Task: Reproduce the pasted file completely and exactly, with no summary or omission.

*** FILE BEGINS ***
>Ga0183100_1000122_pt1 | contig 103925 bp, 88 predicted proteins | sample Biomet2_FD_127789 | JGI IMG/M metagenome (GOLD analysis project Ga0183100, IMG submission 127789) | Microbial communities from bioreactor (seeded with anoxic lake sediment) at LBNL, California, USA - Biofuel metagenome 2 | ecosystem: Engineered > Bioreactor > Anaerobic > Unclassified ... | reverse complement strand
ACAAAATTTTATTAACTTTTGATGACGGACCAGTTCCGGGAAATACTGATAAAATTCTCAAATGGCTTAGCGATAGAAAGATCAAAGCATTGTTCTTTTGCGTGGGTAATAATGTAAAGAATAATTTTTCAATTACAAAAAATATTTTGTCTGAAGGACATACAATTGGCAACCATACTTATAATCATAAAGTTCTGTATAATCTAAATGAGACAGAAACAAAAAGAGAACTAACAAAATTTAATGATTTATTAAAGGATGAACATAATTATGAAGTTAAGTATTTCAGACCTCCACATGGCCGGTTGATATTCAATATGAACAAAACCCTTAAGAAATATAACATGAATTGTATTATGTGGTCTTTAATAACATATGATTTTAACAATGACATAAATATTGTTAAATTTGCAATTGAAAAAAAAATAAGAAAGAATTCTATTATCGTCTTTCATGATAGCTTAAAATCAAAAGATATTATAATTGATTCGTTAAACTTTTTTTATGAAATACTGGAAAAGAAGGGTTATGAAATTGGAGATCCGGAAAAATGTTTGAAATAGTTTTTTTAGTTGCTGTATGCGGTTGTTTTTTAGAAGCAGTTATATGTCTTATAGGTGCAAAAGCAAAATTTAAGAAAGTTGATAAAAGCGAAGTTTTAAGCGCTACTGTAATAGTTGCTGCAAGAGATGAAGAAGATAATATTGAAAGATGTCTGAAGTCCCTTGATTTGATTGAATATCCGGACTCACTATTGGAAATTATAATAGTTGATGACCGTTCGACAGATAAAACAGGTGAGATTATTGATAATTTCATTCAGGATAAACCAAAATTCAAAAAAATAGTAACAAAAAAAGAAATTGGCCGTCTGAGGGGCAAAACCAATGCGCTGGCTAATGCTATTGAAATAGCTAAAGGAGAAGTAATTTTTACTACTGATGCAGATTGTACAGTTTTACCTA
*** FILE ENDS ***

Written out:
>Ga0183100_1000122_pt1 | contig 103925 bp, 88 predicted proteins | sample Biomet2_FD_127789 | JGI IMG/M metagenome (GOLD analysis project Ga0183100, IMG submission 127789) | Microbial communities from bioreactor (seeded with anoxic lake sediment) at LBNL, California, USA - Biofuel metagenome 2 | ecosystem: Engineered > Bioreactor > Anaerobic > Unclassified ... | reverse complement strand
ACAAAATTTTATTAACTTTTGATGACGGACCAGTTCCGGGAAATACTGATAAAATTCTCAAATGGCTTAGCGATAGAAAGATCAAAGCATTGTTCTTTTGCGTGGGTAATAATGTAAAGAATAATTTTTCAATTACAAAAAATATTTTGTCTGAAGGACATACAATTGGCAACCATACTTATAATCATAAAGTTCTGTATAATCTAAATGAGACAGAAACAAAAAGAGAACTAACAAAATTTAATGATTTATTAAAGGATGAACATAATTATGAAGTTAAGTATTTCAGACCTCCACATGGCCGGTTGATATTCAATATGAACAAAACCCTTAAGAAATATAACATGAATTGTATTATGTGGTCTTTAATAACATATGATTTTAACAATGACATAAATATTGTTAAATTTGCAATTGAAAAAAAAATAAGAAAGAATTCTATTATCGTCTTTCATGATAGCTTAAAATCAAAAGATATTATAATTGATTCGTTAAACTTTTTTTATGAAATACTGGAAAAGAAGGGTTATGAAATTGGAGATCCGGAAAAATGTTTGAAATAGTTTTTTTAGTTGCTGTATGCGGTTGTTTTTTAGAAGCAGTTATATGTCTTATAGGTGCAAAAGCAAAATTTAAGAAAGTTGATAAAAGCGAAGTTTTAAGCGCTACTGTAATAGTTGCTGCAAGAGATGAAGAAGATAATATTGAAAGATGTCTGAAGTCCCTTGATTTGATTGAATATCCGGACTCACTATTGGAAATTATAATAGTTGATGACCGTTCGACAGATAAAACAGGTGAGATTATTGATAATTTCATTCAGGATAAACCAAAATTCAAAAAAATAGTAACAAAAAAAGAAATTGGCCGTCTGAGGGGCAAAACCAATGCGCTGGCTAATGCTATTGAAATAGCTAAAGGAGAAGTAATTTTTACTACTGATGCAGATTGTACAGTTTTACCTA